Declining statewide enrollment numbers could affect Garfield Re-2 savings
Declining student enrollment numbers in districts across the state may force Garfield Re-2 to dip into its savings account in coming budget years.
Though local enrollment increased from the 20-21 school year to this year, enrollment numbers have declined in districts across the state. Garfield Re-2 increased from 4,526 students to 4,614 between this school year and last.
“Things aren’t looking bad yet,” Re-2 Chief Financial Officer Jeff Blanford told board members Jan. 12. “But they’re getting a little shaky.”
Colorado allocates K-12 funding on a per-pupil basis, and right now the state is trying to rebound from a 20,000-student shortfall experienced in the 2020-21 school year. This school year, however, the state still saw a 0.03% decrease in full-time students.
The state’s current appropriation for K-12 funding is $571 million, which comes out to $4,849 per pupil. Locally, school districts across the state are putting up $3,141 per pupil.
But Blanford said since the statewide October student count drives a midyear bill aimed at adjusting school finances, there’s a possibility Colorado’s General Assembly reduces the state’s share by $206 million, while local stakeholders could be asked to increase their funding by $139 million. That would mean local districts would be providing $3,279 per pupil.
Chances of the state decreasing its funding midyear is highly unlikely, Blanford said.
“I can’t guarantee, but it’s very unusual for the General Assembly to change the allocation for school finance down during the year, even though we did see declines in student counts,” Blanford said.
District spokesperson Theresa Hamilton said on Tuesday if state legislators decide to reduce per-pupil funding and Colorado districts are asked to increase local share, Garfield Re-2 may need to pull more from its fund balance.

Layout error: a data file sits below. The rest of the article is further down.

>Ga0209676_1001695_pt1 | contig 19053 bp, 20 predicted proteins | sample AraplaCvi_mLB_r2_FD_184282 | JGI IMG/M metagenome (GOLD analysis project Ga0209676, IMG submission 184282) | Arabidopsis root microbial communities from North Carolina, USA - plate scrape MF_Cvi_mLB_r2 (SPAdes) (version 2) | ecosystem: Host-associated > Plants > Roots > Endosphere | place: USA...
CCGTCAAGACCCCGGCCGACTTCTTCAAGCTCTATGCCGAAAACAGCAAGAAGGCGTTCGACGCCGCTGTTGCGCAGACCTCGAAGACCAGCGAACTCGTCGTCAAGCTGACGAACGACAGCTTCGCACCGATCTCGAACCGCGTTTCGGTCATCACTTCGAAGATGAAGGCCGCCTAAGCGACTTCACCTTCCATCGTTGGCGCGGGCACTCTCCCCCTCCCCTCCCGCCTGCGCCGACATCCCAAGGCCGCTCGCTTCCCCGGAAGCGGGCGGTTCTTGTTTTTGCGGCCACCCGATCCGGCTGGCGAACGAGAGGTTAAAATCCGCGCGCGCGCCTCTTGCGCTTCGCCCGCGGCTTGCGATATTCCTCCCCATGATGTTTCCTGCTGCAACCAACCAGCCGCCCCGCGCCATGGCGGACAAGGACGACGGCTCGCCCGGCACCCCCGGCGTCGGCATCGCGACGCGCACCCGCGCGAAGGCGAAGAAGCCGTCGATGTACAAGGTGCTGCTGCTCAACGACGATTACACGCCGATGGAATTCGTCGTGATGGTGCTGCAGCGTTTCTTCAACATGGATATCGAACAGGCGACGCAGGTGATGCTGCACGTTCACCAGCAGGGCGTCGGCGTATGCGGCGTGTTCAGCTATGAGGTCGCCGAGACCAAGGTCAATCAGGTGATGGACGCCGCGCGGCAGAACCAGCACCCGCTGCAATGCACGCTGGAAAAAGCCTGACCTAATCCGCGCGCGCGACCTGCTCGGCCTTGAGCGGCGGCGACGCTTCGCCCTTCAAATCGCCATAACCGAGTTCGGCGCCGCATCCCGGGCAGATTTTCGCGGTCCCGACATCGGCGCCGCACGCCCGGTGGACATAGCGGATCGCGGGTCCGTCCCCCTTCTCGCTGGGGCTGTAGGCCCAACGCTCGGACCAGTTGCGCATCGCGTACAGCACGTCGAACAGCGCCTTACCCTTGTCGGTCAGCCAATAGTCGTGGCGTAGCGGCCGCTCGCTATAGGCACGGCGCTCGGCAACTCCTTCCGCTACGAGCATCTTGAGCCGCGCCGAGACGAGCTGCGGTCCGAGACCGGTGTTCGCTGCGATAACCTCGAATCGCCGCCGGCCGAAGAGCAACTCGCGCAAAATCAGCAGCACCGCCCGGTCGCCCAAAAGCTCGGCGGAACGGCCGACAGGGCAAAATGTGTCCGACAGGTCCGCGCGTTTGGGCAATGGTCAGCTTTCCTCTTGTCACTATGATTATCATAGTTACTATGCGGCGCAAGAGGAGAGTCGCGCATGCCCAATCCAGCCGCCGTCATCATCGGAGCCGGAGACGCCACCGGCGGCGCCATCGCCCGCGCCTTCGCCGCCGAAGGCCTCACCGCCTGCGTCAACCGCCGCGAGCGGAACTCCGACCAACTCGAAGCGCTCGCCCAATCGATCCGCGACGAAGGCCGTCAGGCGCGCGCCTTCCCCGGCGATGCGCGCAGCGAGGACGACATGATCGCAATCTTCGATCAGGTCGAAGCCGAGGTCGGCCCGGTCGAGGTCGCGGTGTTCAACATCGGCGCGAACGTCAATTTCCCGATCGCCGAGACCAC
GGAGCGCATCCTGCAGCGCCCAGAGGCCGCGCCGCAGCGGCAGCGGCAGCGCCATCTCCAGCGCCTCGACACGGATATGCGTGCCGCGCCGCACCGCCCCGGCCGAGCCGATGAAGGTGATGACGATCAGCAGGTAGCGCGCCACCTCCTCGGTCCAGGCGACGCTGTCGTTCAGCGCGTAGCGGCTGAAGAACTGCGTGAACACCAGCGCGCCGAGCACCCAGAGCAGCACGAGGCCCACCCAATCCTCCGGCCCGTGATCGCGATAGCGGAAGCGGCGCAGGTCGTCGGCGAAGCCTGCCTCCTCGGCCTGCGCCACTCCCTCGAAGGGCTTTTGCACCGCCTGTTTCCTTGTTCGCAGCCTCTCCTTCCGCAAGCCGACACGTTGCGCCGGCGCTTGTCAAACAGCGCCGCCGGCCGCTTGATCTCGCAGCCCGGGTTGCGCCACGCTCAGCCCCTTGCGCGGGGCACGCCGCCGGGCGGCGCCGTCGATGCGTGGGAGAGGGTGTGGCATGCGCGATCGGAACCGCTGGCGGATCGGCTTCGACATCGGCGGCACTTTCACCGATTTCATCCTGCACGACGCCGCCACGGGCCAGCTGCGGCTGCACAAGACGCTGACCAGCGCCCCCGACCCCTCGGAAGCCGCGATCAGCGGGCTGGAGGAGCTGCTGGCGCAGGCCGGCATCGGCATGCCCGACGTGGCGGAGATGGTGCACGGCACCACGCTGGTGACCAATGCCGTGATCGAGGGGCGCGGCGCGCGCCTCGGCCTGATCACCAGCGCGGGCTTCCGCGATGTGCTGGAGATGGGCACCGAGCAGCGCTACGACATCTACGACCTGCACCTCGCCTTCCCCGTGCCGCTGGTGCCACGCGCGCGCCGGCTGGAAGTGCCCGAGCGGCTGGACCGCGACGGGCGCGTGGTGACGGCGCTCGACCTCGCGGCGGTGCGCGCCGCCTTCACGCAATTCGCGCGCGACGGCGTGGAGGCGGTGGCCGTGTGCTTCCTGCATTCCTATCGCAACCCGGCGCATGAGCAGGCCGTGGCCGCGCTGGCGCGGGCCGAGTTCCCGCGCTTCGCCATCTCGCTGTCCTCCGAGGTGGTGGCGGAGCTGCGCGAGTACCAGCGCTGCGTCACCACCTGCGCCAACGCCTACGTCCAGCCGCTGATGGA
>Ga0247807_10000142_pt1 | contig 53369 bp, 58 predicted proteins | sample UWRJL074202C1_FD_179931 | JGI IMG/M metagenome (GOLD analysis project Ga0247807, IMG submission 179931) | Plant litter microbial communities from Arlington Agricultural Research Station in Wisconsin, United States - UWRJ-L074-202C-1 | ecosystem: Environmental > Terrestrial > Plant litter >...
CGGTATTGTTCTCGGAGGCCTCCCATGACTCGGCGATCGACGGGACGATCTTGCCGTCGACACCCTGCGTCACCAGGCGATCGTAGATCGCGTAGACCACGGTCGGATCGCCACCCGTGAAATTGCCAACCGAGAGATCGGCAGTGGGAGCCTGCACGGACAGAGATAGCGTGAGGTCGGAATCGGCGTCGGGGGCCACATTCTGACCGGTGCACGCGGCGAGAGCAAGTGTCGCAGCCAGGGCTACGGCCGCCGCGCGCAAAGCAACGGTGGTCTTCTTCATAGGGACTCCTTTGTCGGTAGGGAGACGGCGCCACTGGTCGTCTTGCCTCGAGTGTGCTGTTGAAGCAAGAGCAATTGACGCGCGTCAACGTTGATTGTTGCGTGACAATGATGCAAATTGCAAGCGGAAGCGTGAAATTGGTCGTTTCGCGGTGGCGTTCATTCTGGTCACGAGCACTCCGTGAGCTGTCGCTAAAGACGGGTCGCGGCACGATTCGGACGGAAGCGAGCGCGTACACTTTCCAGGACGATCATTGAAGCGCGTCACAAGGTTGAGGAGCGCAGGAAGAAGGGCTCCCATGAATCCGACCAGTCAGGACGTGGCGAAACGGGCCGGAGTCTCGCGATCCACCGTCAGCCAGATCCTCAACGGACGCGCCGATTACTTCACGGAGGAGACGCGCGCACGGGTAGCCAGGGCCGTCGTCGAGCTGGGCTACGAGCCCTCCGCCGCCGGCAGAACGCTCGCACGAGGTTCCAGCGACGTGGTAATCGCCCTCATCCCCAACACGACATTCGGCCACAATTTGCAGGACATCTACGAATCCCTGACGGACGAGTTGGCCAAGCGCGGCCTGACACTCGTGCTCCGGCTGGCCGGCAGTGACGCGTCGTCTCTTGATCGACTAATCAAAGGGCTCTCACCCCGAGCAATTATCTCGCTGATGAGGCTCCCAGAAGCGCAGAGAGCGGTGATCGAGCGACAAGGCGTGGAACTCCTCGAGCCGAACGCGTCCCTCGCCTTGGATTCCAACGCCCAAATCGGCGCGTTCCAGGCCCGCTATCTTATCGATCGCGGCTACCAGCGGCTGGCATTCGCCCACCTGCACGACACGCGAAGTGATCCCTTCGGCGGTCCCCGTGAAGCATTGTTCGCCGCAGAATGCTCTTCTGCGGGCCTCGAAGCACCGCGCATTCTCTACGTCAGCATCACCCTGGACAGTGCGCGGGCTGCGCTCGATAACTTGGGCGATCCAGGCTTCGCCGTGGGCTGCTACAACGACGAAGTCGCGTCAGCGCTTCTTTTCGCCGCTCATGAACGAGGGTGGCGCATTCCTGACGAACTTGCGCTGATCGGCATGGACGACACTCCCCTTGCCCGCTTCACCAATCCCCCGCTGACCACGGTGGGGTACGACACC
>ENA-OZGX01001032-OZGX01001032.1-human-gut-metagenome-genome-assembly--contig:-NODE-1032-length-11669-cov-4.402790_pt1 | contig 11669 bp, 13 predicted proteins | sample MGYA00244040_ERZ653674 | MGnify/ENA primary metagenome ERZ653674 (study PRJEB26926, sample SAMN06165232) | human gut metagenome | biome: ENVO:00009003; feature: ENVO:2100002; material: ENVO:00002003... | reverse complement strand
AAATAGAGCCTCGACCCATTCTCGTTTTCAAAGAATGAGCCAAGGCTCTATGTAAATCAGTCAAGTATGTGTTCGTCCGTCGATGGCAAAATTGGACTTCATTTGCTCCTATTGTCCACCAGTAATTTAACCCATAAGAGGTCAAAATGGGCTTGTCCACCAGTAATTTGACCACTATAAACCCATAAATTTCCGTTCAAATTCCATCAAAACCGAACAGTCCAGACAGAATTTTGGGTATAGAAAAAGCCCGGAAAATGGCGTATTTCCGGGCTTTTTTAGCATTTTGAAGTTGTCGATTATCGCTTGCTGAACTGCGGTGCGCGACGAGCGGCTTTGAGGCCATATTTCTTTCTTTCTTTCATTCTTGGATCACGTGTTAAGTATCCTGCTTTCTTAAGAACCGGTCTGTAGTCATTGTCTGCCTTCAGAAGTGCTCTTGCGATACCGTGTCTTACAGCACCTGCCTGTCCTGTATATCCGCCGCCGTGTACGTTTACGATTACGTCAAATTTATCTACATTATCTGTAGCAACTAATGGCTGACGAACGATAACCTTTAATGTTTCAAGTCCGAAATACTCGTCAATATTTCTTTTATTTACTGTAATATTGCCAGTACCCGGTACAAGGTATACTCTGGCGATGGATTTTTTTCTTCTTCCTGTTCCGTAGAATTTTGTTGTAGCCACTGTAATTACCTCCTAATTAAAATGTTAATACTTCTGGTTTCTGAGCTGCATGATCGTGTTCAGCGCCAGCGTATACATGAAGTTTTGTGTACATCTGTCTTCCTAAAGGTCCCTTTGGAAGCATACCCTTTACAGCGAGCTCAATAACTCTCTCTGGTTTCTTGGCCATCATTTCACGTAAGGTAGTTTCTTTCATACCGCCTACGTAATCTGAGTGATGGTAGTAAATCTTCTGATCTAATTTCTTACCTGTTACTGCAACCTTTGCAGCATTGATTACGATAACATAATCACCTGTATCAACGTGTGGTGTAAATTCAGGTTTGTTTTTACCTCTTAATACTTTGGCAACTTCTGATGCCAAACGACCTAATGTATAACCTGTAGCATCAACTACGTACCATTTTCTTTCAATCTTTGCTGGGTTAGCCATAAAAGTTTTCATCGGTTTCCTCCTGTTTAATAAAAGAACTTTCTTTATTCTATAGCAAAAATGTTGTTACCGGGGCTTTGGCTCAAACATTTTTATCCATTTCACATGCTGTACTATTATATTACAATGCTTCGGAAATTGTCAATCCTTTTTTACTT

The district’s projected 2020-2021 fund balance, which is essentially a savings account, was $16.8 million.
“If there were a reduction in funds coming from the state, that would increase the percentage of local dollars in our budget,” Hamilton said.
While the district can’t predict what the General Assembly might do this session when it comes to K-12 spending, the more likely option would be for the state to buy down its budget shortfall for K-12 appropriations to $365 million. In this scenario, the state would maintain its share of $4,849 per pupil, while local share would still see an increase to $3,279 per pupil.
Current declines in student enrollment across the state, however, also reduce costs for the state, Blanford said. Year-to-date revenue projections, in fact, show a 11.7% increase from last school year.
Local share, meanwhile, is projected to see increased support from a bump in mill levies. Recently, the district implemented a plan to increase local property taxes by about 1 mill each year until 2032.
“The local share is going up this year because of the investments we’re making,” Blanford said. “So, in terms of a revenue and availability standpoint, there is going to be more funding available. What the Legislature exactly does with it, we’ll see about that.”
Reporter Ray K. Erku can be reached at 612-423-5273 or firstname.lastname@example.org.
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